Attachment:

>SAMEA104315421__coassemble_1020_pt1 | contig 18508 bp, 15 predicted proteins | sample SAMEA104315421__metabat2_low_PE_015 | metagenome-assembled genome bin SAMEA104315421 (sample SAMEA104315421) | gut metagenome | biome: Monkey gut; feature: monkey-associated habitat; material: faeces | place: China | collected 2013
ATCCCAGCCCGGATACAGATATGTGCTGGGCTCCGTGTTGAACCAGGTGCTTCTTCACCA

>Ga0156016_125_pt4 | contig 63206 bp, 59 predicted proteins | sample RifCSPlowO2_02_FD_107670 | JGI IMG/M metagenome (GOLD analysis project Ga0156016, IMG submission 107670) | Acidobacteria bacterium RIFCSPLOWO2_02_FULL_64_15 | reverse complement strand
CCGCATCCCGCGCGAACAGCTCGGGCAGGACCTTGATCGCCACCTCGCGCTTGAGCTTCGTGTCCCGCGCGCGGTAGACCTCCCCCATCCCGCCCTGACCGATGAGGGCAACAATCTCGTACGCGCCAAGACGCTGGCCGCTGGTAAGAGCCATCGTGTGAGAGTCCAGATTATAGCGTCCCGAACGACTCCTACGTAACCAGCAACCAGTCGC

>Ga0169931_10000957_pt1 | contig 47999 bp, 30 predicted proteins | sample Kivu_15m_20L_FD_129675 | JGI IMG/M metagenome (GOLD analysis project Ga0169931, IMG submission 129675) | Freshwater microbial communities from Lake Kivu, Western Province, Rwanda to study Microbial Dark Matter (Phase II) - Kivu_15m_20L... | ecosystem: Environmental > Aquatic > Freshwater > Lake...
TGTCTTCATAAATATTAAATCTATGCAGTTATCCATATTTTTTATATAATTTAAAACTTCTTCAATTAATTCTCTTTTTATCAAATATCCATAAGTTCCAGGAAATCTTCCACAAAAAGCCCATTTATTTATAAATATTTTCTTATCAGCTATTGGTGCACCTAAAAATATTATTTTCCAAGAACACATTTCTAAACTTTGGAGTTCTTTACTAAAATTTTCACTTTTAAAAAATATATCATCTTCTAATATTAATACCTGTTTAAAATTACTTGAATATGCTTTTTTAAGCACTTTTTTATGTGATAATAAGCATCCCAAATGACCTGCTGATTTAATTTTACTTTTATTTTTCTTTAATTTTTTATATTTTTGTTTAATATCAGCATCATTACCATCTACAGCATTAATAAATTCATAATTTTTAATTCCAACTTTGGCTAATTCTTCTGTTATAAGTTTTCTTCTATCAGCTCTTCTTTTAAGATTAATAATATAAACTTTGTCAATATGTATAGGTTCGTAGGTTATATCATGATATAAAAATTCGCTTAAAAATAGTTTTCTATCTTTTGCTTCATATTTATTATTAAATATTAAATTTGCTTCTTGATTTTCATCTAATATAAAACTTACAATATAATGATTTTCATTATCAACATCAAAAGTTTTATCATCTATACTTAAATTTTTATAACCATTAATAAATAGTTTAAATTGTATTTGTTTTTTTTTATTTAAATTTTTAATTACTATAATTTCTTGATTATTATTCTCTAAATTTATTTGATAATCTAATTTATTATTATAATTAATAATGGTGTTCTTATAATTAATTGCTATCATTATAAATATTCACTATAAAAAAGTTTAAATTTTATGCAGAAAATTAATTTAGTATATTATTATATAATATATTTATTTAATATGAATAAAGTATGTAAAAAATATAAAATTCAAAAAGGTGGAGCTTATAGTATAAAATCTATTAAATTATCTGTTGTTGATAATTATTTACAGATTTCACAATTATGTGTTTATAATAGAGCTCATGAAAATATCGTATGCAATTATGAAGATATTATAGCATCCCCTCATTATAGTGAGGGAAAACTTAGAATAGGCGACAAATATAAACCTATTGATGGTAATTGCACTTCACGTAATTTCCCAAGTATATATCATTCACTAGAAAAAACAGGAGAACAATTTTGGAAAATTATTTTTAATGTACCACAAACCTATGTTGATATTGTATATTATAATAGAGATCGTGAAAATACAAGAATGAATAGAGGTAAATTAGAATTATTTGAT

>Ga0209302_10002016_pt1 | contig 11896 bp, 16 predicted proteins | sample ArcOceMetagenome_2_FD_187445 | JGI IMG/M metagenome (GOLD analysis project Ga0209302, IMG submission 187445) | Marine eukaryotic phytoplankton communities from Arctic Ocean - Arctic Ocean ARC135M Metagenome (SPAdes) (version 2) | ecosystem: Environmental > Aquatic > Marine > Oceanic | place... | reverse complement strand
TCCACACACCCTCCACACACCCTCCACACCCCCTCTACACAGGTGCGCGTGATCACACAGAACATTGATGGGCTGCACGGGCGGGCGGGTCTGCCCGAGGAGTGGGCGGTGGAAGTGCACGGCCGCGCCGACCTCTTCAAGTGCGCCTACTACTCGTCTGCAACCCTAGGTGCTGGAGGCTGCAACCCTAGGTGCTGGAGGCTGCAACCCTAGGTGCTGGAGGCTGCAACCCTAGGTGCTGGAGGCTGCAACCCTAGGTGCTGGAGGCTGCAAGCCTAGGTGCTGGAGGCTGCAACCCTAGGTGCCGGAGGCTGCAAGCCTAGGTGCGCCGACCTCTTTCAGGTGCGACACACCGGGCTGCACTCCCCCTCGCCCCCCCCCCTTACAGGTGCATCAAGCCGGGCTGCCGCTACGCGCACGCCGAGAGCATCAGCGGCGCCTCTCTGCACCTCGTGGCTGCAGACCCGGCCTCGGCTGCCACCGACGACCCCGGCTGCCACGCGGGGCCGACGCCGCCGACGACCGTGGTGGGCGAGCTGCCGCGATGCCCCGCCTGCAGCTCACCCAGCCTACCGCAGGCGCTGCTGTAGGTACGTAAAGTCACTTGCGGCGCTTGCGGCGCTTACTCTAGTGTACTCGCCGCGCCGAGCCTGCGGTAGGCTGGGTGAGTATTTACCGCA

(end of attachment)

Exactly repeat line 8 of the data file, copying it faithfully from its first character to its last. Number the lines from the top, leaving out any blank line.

TCCACACACCCTCCACACACCCTCCACACCCCCTCTACACAGGTGCGCGTGATCACACAGAACATTGATGGGCTGCACGGGCGGGCGGGTCTGCCCGAGGAGTGGGCGGTGGAAGTGCACGGCCGCGCCGACCTCTTCAAGTGCGCCTACTACTCGTCTGCAACCCTAGGTGCTGGAGGCTGCAACCCTAGGTGCTGGAGGCTGCAACCCTAGGTGCTGGAGGCTGCAACCCTAGGTGCTGGAGGCTGCAACCCTAGGTGCTGGAGGCTGCAAGCCTAGGTGCTGGAGGCTGCAACCCTAGGTGCCGGAGGCTGCAAGCCTAGGTGCGCCGACCTCTTTCAGGTGCGACACACCGGGCTGCACTCCCCCTCGCCCCCCCCCCTTACAGGTGCATCAAGCCGGGCTGCCGCTACGCGCACGCCGAGAGCATCAGCGGCGCCTCTCTGCACCTCGTGGCTGCAGACCCGGCCTCGGCTGCCACCGACGACCCCGGCTGCCACGCGGGGCCGACGCCGCCGACGACCGTGGTGGGCGAGCTGCCGCGATGCCCCGCCTGCAGCTCACCCAGCCTACCGCAGGCGCTGCTGTAGGTACGTAAAGTCACTTGCGGCGCTTGCGGCGCTTACTCTAGTGTACTCGCCGCGCCGAGCCTGCGGTAGGCTGGGTGAGTATTTACCGCA